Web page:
The Lobos also are looking at a talented freshman in Kendall Williams, a 6-foot-3 guard with the ball handling skills to play the point and help break presses. Williams also has the size and shooting touch to play an off-guard spot. If he proves to be a productive asset in scoring and playing defense, it will be tough to keep this athletic freshman off the floor.

"Kendall gives us more speed and quickness up front," said Alford. "But he also gives us a bigger presence. He is another guard who is extremely athletic. His versatility and athleticism gives him a great chance to produce right away at this level."

THE PERIMETER

The losses on the perimeter from last year's 30-5 team are obvious: Hobson and Martinez. That's 29 points a game, 15 boards and a whole lot of go-to toughness and confidence. Martinez also was UNM's top 3-point man from 2009-10 with 99 treys over the 35-game season. If there was a statistical category called "All The Little Things," Martinez would have topped that one, too.

One way to put those losses into perspective is to remember that in 2009-10 the Lobos had to replace Tony Dandridge, Chad Toppert and Daniel Faris. No big deal. UNM just rolled out a school-record 30 wins, an outright MWC title, and Alford's first NCAA bid as a Lobo.

Still, the production and leadership lost in Hobson and Martinez are big holes to fill. How does Alford replace all that production? "You ask a lot of people to elevate their game," said Alford. "You don't just replace guys like Darington and `Ro, who meant so much to your consistency.

Lobo Junior Phillip McDonald


"But every season a team needs players to elevate or change their roles. `Ro was asked to be a go-to guy last year and obviously he handled that with a lot of maturity and determination. It's time for other Lobos to elevate their roles."

The obvious Lobo on the perimeter to lean to is 6-5 Phillip McDonald. The junior has logged a lot of experience over the past two seasons and there are no surprises awaiting McDonald in 2010-11. Well, maybe a little bit more attention from defenses with Hobson and Martinez gone.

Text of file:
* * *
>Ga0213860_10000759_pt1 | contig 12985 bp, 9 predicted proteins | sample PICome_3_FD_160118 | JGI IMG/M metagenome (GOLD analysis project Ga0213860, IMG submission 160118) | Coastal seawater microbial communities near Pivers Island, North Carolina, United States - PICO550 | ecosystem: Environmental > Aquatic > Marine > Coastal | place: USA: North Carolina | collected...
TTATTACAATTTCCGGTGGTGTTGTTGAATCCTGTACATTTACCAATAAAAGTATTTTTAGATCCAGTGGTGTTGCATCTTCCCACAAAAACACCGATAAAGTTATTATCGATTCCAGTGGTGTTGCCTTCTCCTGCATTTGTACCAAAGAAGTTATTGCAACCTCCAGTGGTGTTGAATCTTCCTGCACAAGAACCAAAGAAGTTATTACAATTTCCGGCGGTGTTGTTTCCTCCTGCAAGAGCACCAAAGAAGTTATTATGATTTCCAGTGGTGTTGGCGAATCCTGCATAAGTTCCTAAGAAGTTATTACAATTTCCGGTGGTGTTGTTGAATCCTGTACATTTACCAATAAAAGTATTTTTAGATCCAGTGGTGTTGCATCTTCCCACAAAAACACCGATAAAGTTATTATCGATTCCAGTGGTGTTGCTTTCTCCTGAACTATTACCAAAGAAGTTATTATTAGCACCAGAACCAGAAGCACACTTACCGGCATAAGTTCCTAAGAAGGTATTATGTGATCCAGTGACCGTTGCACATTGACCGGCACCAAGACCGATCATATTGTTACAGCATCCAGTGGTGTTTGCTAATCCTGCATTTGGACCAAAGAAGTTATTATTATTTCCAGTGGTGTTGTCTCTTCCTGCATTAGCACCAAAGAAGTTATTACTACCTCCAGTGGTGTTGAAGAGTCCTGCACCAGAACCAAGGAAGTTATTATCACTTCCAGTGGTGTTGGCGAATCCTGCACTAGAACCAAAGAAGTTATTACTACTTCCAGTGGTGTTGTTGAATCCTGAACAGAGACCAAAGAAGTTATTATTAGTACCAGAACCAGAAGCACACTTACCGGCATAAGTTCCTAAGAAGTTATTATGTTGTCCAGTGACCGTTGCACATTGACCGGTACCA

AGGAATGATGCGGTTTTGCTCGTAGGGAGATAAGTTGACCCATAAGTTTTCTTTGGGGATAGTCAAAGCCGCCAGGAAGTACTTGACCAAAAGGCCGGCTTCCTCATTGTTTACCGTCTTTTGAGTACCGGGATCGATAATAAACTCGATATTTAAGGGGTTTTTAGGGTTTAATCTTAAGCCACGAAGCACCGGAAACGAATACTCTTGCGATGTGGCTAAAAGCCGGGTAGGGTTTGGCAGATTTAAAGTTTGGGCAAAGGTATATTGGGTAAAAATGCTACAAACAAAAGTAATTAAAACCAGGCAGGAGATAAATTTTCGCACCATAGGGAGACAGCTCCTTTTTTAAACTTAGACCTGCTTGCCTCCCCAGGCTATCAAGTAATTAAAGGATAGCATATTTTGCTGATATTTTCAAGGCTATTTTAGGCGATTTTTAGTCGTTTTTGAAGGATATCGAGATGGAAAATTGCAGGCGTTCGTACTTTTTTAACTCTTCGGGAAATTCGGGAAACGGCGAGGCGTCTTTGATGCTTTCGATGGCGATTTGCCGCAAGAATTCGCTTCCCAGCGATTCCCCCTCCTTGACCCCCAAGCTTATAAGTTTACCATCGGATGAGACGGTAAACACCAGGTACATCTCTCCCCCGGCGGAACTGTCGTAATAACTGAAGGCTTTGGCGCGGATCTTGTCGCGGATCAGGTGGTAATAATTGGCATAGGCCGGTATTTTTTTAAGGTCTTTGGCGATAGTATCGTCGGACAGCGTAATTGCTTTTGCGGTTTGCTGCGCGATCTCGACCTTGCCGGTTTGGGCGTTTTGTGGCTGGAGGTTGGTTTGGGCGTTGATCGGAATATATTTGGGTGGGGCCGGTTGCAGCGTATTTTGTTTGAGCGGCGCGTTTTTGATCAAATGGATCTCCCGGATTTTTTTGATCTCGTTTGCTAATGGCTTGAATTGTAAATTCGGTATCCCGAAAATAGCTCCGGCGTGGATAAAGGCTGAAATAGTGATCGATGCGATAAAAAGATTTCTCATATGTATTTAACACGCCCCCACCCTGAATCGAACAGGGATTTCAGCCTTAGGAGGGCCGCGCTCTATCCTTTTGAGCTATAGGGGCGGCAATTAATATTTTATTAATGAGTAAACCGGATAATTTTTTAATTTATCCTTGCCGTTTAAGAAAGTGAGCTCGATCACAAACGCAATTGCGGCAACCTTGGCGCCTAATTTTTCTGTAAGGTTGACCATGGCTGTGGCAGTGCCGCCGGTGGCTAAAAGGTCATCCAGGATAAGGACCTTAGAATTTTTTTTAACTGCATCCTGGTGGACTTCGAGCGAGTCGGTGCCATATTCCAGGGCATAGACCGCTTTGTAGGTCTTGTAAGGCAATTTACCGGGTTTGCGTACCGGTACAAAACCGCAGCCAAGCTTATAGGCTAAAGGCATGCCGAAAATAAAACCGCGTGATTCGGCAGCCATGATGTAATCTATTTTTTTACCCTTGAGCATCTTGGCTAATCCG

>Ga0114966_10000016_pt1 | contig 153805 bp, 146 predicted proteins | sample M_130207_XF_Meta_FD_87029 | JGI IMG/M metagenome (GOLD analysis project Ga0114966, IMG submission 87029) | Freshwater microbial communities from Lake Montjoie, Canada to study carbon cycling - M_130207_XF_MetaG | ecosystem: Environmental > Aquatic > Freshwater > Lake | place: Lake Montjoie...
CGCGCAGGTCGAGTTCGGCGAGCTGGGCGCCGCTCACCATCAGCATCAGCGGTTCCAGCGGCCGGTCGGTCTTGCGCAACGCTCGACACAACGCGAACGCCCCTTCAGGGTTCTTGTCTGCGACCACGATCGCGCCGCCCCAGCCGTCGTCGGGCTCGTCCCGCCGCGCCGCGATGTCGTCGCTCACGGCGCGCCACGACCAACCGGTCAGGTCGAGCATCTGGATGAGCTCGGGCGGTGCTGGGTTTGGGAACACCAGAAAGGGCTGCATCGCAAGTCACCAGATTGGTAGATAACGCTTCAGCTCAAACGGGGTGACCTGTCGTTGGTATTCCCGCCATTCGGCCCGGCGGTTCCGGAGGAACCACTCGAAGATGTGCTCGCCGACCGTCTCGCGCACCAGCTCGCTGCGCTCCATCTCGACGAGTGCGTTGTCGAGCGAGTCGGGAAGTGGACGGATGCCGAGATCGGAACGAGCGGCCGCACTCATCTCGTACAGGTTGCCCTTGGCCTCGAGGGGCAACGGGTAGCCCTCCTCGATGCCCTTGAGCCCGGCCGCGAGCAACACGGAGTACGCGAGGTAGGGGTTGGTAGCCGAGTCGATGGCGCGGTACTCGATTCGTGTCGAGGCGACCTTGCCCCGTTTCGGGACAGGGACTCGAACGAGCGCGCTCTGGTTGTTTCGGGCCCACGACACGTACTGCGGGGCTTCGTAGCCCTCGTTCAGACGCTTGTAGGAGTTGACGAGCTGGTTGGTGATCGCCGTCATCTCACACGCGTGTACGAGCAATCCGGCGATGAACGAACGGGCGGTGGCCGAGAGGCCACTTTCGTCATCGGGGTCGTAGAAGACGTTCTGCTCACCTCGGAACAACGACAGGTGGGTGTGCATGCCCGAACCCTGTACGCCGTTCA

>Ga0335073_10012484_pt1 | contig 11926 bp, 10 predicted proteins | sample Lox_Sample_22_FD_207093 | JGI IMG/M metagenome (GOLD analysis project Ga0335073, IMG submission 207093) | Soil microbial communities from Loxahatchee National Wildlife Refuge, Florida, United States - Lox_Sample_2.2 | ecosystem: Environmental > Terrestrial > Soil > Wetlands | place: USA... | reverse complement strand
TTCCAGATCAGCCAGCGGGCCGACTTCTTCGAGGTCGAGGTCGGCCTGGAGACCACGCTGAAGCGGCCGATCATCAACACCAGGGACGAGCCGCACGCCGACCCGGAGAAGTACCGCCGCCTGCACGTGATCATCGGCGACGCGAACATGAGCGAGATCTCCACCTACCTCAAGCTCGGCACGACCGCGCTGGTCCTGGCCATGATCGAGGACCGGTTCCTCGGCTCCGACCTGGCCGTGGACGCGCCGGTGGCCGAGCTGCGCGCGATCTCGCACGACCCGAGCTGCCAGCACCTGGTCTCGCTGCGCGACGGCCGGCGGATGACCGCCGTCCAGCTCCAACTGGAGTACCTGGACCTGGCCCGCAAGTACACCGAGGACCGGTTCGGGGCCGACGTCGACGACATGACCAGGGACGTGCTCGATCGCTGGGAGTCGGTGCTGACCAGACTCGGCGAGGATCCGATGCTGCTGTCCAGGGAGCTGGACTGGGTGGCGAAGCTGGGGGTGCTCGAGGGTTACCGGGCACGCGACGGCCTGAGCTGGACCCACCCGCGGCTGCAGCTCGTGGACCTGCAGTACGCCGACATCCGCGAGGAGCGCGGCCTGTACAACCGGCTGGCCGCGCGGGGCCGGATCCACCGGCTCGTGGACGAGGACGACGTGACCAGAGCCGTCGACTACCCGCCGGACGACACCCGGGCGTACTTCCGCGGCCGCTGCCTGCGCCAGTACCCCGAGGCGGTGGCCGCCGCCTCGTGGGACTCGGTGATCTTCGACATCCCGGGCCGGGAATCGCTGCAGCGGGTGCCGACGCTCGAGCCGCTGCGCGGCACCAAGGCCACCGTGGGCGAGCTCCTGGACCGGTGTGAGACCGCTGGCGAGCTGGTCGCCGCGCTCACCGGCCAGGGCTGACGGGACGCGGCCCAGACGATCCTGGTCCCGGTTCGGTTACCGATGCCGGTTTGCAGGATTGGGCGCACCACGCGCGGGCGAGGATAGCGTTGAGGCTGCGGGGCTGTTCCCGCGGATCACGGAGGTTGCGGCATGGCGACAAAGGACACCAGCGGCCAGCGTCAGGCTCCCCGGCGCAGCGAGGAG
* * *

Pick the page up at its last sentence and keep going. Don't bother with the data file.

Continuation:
McDonald has been smooth and fairly consistent as a freshman and a sophomore and really played at a high level in those first and second seasons at D-I ball. UNM needs him to take a step up this year. He will be a marked Lobo and might have to take to the court with a little more orneriness and a few more power drives to the basket.

McDonald was UNM's No. 4 scorer last year averaging 10.4, shooting 43 percent overall and .396 from behind the line. Like Gary, he benefited from the defensive attention that teams had to throw on Hobson and Martinez -- and Gary.

"With 'Ro and Darington gone, Phillip's role is going to be expanded," said Alford." He had sort of a complementary role last year and he was good at it. He will be more of a go-to player and there is more expectations in that role."

Another Lobo on the wing that needs to step up is Curtis Dennis. The 6-5 sophomore might have to take a bigger step than McDonald did. Dennis averaged 2.7 points last year playing a limited role coming off the bench. But Dennis can light it up and has the potential to be a double-figure scorer. "Curtis is 21-years of age, with good experience and he can shoot it," said Alford. "We are expecting a lot more out of Curtis this season.

UNM's talent and quickness on the perimeter is obvious, but there also are some question marks on the wings. Mostly, the questions come from the inexperience. UNM has 6-6 Chad Adams with guard-like skills, but Adams averaged only 5.5 minutes per game last year and averaged 1.6 points.

"Chad is a swing guard type, who can play inside or out," said Alford. "He has the height and the quickness to guard almost anyone on the court. He is a big kid who can run and he is shooting the ball better."